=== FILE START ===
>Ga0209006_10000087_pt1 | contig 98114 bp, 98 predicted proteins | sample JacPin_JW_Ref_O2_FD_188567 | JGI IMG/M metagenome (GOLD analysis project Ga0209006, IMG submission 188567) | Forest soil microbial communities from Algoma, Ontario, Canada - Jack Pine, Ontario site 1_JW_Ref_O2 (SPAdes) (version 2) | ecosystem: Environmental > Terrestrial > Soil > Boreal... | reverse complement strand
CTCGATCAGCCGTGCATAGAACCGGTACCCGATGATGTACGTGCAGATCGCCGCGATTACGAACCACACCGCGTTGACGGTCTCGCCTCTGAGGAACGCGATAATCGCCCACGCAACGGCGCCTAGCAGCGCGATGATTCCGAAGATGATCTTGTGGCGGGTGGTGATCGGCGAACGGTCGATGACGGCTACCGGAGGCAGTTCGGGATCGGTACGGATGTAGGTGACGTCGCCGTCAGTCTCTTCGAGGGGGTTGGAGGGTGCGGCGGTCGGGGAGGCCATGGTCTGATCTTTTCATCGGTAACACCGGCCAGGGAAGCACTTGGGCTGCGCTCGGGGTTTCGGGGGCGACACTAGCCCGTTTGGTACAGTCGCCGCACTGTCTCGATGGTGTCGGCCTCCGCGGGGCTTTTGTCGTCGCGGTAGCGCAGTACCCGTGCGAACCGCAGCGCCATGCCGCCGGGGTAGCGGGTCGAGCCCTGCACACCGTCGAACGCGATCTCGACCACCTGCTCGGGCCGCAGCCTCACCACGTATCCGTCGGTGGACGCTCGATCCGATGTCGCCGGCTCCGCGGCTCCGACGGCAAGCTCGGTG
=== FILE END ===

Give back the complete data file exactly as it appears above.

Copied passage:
>Ga0209006_10000087_pt1 | contig 98114 bp, 98 predicted proteins | sample JacPin_JW_Ref_O2_FD_188567 | JGI IMG/M metagenome (GOLD analysis project Ga0209006, IMG submission 188567) | Forest soil microbial communities from Algoma, Ontario, Canada - Jack Pine, Ontario site 1_JW_Ref_O2 (SPAdes) (version 2) | ecosystem: Environmental > Terrestrial > Soil > Boreal... | reverse complement strand
CTCGATCAGCCGTGCATAGAACCGGTACCCGATGATGTACGTGCAGATCGCCGCGATTACGAACCACACCGCGTTGACGGTCTCGCCTCTGAGGAACGCGATAATCGCCCACGCAACGGCGCCTAGCAGCGCGATGATTCCGAAGATGATCTTGTGGCGGGTGGTGATCGGCGAACGGTCGATGACGGCTACCGGAGGCAGTTCGGGATCGGTACGGATGTAGGTGACGTCGCCGTCAGTCTCTTCGAGGGGGTTGGAGGGTGCGGCGGTCGGGGAGGCCATGGTCTGATCTTTTCATCGGTAACACCGGCCAGGGAAGCACTTGGGCTGCGCTCGGGGTTTCGGGGGCGACACTAGCCCGTTTGGTACAGTCGCCGCACTGTCTCGATGGTGTCGGCCTCCGCGGGGCTTTTGTCGTCGCGGTAGCGCAGTACCCGTGCGAACCGCAGCGCCATGCCGCCGGGGTAGCGGGTCGAGCCCTGCACACCGTCGAACGCGATCTCGACCACCTGCTCGGGCCGCAGCCTCACCACGTATCCGTCGGTGGACGCTCGATCCGATGTCGCCGGCTCCGCGGCTCCGACGGCAAGCTCGGTG